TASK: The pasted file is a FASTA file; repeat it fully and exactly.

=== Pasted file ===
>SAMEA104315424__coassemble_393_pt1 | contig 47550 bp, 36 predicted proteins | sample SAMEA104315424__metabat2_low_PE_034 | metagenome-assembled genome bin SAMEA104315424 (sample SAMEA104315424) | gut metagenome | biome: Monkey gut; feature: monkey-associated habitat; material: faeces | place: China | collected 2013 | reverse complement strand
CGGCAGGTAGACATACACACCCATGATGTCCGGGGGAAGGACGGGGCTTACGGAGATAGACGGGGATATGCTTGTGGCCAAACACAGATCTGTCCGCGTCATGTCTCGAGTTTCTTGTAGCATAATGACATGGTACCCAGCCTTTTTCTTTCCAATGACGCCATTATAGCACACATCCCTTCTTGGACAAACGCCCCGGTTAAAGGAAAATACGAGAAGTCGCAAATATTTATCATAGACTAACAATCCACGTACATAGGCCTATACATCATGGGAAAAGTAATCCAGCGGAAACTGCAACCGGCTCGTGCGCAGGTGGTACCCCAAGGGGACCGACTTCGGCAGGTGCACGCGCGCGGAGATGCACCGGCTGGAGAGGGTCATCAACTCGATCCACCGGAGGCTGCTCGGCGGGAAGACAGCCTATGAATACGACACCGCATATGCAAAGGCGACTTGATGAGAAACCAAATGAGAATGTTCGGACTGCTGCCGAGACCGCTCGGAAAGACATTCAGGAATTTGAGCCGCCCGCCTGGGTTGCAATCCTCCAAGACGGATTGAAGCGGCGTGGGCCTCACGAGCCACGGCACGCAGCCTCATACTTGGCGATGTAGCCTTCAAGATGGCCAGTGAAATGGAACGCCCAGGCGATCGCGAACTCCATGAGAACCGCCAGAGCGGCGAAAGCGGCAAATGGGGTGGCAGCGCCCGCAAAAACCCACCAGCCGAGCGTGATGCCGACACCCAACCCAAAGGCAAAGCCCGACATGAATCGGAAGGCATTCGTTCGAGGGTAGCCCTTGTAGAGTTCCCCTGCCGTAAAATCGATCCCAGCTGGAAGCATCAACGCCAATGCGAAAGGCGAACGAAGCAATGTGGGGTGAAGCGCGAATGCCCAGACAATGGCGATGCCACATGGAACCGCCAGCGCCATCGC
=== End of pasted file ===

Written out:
>SAMEA104315424__coassemble_393_pt1 | contig 47550 bp, 36 predicted proteins | sample SAMEA104315424__metabat2_low_PE_034 | metagenome-assembled genome bin SAMEA104315424 (sample SAMEA104315424) | gut metagenome | biome: Monkey gut; feature: monkey-associated habitat; material: faeces | place: China | collected 2013 | reverse complement strand
CGGCAGGTAGACATACACACCCATGATGTCCGGGGGAAGGACGGGGCTTACGGAGATAGACGGGGATATGCTTGTGGCCAAACACAGATCTGTCCGCGTCATGTCTCGAGTTTCTTGTAGCATAATGACATGGTACCCAGCCTTTTTCTTTCCAATGACGCCATTATAGCACACATCCCTTCTTGGACAAACGCCCCGGTTAAAGGAAAATACGAGAAGTCGCAAATATTTATCATAGACTAACAATCCACGTACATAGGCCTATACATCATGGGAAAAGTAATCCAGCGGAAACTGCAACCGGCTCGTGCGCAGGTGGTACCCCAAGGGGACCGACTTCGGCAGGTGCACGCGCGCGGAGATGCACCGGCTGGAGAGGGTCATCAACTCGATCCACCGGAGGCTGCTCGGCGGGAAGACAGCCTATGAATACGACACCGCATATGCAAAGGCGACTTGATGAGAAACCAAATGAGAATGTTCGGACTGCTGCCGAGACCGCTCGGAAAGACATTCAGGAATTTGAGCCGCCCGCCTGGGTTGCAATCCTCCAAGACGGATTGAAGCGGCGTGGGCCTCACGAGCCACGGCACGCAGCCTCATACTTGGCGATGTAGCCTTCAAGATGGCCAGTGAAATGGAACGCCCAGGCGATCGCGAACTCCATGAGAACCGCCAGAGCGGCGAAAGCGGCAAATGGGGTGGCAGCGCCCGCAAAAACCCACCAGCCGAGCGTGATGCCGACACCCAACCCAAAGGCAAAGCCCGACATGAATCGGAAGGCATTCGTTCGAGGGTAGCCCTTGTAGAGTTCCCCTGCCGTAAAATCGATCCCAGCTGGAAGCATCAACGCCAATGCGAAAGGCGAACGAAGCAATGTGGGGTGAAGCGCGAATGCCCAGACAATGGCGATGCCACATGGAACCGCCAGCGCCATCGC